Double-bundle reconstruction results in superior clinical outcome than single-bundle reconstruction
Zhu Y, Tang R, Zhao P, Shu S, Li Y, & Li J. Knee Surgery, Sports Traumatology, Arthroscopy. 2012; doi 10.1007/s00167-012-2073-8
Injuries to the anterior cruciate ligament (ACL) often necessitate surgical reconstruction. The debate continues as to whether or not the double-bundle (DB) technique is more beneficial than the single-bundle (SB) technique. The purpose of this meta-analysis was to analyze the literature and find previous clinical trials that compared the single- and double-bundle ACL surgical reconstruction techniques. A literature search resulted in 18 trials that met the inclusion criteria (prospective, randomized studies that compared DB vs. SB and included patients over 18 years old) and not the exclusion criteria (without follow-up or had nonclinical outcomes). Included studies had 1,229 patients who received ACL reconstruction (514 DB, 715 SB). Studies that followed patients > 24 months were categorized as long-term studies and studies that followed patients < 24 months were short-term studies. Outcomes of interest were clinical (KT-1000, pivot shift, Lachman) and patient-centered outcomes (Lysholm, IKDC, Tenger activity). DB ACL reconstruction resulted in better clinical outcomes (KT-1000, Lachman, pivot shift, patient reported outcomes [IKDC]) and fewer complications than SB ACL reconstruction, however, there were no differences found in patient-reported functional capacity. These results were consistently found in the short-term and long-term studies.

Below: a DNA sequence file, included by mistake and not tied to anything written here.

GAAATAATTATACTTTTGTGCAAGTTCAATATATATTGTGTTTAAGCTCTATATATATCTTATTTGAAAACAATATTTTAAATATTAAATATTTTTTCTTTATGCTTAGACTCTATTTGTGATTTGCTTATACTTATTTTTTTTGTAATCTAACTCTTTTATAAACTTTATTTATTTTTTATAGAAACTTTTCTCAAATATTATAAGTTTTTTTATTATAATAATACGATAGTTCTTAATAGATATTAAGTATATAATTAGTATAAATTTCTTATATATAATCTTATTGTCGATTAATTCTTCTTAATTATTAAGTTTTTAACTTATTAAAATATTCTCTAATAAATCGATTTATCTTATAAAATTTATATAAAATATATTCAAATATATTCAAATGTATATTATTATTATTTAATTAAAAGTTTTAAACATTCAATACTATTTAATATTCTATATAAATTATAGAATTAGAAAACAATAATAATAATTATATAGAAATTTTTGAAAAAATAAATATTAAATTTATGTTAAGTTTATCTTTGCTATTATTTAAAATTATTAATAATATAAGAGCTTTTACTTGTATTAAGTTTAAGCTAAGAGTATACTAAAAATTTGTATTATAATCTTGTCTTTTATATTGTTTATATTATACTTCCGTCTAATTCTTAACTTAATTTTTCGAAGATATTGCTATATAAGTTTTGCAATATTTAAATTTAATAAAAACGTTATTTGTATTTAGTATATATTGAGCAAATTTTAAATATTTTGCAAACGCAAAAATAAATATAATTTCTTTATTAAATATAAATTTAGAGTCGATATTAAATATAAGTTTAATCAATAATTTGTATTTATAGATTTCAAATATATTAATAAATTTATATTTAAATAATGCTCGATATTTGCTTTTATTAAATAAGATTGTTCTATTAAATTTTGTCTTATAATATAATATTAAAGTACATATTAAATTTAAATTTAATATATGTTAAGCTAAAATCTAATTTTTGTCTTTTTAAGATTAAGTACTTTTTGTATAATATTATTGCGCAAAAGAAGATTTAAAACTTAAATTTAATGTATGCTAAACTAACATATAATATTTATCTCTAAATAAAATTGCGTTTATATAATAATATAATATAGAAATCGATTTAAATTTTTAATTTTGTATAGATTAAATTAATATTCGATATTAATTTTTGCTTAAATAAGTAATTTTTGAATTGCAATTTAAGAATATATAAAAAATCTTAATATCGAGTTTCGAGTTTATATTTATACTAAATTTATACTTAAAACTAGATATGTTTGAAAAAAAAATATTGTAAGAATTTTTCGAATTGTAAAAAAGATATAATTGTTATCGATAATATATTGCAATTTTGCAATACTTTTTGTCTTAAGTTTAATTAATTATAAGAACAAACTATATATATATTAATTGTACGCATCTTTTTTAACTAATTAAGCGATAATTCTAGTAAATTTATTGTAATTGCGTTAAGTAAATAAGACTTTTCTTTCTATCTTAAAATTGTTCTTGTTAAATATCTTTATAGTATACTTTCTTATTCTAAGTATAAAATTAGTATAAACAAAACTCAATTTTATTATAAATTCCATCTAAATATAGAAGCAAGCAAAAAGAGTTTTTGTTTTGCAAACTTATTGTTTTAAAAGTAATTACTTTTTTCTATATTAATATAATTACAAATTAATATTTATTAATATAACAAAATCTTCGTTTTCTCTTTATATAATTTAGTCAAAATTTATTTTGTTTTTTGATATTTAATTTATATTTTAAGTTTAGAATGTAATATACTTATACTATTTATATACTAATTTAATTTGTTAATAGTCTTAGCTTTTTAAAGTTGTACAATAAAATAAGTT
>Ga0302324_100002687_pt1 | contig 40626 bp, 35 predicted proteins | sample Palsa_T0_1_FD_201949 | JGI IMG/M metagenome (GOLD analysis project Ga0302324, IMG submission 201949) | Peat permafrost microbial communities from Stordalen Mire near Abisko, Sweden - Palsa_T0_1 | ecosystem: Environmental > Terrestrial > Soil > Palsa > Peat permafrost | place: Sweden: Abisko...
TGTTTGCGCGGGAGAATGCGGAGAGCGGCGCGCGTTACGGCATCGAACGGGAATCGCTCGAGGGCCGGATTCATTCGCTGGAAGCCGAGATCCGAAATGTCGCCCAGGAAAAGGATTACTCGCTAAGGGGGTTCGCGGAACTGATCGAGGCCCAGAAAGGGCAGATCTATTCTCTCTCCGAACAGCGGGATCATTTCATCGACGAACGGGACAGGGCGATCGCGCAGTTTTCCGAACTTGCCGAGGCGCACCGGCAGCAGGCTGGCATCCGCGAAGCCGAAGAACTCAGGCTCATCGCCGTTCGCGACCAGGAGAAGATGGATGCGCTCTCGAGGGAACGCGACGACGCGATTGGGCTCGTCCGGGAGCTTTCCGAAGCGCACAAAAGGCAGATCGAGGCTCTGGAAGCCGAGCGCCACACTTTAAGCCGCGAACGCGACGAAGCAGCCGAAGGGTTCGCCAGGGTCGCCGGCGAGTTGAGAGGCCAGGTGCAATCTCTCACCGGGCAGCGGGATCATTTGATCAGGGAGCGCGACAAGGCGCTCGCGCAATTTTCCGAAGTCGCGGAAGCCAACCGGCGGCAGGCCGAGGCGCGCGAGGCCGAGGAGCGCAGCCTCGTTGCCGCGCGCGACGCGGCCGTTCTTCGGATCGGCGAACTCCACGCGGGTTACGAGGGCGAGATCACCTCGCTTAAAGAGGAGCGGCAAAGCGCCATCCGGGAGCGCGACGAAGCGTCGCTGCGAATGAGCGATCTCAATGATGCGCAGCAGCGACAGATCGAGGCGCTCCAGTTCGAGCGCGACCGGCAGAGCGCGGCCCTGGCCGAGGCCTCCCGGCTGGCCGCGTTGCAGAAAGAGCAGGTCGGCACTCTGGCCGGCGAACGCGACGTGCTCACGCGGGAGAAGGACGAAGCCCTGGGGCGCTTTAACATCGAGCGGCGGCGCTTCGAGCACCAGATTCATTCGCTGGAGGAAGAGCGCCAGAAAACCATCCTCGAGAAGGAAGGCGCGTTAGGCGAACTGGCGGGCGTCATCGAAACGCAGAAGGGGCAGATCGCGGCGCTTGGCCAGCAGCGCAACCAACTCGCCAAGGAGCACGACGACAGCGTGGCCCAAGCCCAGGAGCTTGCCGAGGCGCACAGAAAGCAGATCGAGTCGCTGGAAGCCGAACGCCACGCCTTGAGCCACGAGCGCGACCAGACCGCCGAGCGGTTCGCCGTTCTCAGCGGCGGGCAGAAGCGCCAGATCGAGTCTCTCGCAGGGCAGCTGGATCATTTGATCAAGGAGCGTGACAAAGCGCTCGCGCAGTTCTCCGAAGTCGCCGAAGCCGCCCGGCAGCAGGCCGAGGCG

Clinically, it appears that DB ACL reconstruction may be superior to SB ACL reconstruction. Although the DB technique appears to have better outcomes in clinical measures, there were no differences found in patient functional capacity. In the short-term and long-term follow-up studies, the DB had better clinical outcomes (KT-1000, Lachman, and Tenger activity) however, there were no differences in functional capacity between the groups. With this in mind, it is important to consider that DB ACL reconstructions carry the inherent risk of tunnel collapse which could result in extremely poor patient outcomes. It would be interesting to see what the failure rate of DB and SB ACL reconstructions were in the included studies. Also, as DB ACL reconstruction becomes more common, it would be interesting to follow these patients for longer than 24 months to determine longer-term outcomes. Very little is still known about the influence of SB vs. DB ACL reconstruction on the incidence of osteoarthritis, and 24 months may not be enough time to see these changes develop. This time frame is barely long enough to determine successful return to play as it typically takes an ACL patient up to 1 year until they feel “normal” upon return to play. Has anyone had any patients undergo DB ACL reconstruction? What seems to be the clinical/anecdotal evidence that you are seeing?
Written by: Nicole Cattano
Reviewed by: Jeffrey Driban
Ying Zhu, Ren-kuan Tang, Peng Zhao, Shi-sheng Zhu and Yong-guo Li, et al. (2012). Double-bundle reconstruction results in superior clinical outcome than single-bundle reconstruction Knee Surgery, Sports Traumatology, Arthroscopy DOI: 10.1007/s00167-012-2073-8